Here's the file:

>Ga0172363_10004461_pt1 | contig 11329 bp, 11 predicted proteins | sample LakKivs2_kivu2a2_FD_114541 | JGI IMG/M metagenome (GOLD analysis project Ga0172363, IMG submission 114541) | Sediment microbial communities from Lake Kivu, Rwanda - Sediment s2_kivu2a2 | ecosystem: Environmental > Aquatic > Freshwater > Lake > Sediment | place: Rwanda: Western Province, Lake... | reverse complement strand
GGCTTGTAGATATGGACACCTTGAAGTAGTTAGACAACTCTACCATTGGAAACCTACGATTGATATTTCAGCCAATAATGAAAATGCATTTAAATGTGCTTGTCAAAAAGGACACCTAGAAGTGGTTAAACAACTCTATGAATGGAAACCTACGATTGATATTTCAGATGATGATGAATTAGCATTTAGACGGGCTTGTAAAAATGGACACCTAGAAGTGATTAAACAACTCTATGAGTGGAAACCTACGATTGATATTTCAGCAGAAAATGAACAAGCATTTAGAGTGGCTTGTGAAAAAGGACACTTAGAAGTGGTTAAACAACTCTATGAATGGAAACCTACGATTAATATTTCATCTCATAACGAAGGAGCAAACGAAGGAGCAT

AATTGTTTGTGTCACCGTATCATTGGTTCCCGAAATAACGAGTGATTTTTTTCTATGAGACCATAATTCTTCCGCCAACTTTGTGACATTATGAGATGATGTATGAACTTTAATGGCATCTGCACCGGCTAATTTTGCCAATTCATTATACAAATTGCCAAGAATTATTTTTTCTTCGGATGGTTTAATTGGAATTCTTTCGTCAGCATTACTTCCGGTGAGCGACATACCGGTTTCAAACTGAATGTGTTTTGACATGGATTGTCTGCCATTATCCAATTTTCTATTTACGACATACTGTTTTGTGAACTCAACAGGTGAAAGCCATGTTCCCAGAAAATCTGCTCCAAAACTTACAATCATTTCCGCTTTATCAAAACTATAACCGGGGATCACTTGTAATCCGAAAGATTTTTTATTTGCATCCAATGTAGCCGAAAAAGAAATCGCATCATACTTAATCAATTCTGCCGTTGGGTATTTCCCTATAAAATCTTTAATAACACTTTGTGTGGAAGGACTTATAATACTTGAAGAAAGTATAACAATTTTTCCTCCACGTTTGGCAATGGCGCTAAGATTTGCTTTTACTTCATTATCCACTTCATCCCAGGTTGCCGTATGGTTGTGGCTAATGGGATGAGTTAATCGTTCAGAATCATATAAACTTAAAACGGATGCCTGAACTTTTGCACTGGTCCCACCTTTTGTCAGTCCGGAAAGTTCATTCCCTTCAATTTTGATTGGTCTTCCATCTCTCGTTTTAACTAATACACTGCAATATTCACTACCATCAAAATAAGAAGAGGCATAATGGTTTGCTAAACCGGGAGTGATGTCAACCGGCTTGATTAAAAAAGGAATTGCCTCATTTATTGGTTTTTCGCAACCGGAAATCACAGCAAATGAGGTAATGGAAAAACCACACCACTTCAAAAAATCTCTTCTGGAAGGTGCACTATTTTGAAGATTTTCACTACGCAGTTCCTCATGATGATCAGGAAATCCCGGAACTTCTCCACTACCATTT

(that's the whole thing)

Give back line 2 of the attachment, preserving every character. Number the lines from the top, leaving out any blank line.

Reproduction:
GGCTTGTAGATATGGACACCTTGAAGTAGTTAGACAACTCTACCATTGGAAACCTACGATTGATATTTCAGCCAATAATGAAAATGCATTTAAATGTGCTTGTCAAAAAGGACACCTAGAAGTGGTTAAACAACTCTATGAATGGAAACCTACGATTGATATTTCAGATGATGATGAATTAGCATTTAGACGGGCTTGTAAAAATGGACACCTAGAAGTGATTAAACAACTCTATGAGTGGAAACCTACGATTGATATTTCAGCAGAAAATGAACAAGCATTTAGAGTGGCTTGTGAAAAAGGACACTTAGAAGTGGTTAAACAACTCTATGAATGGAAACCTACGATTAATATTTCATCTCATAACGAAGGAGCAAACGAAGGAGCAT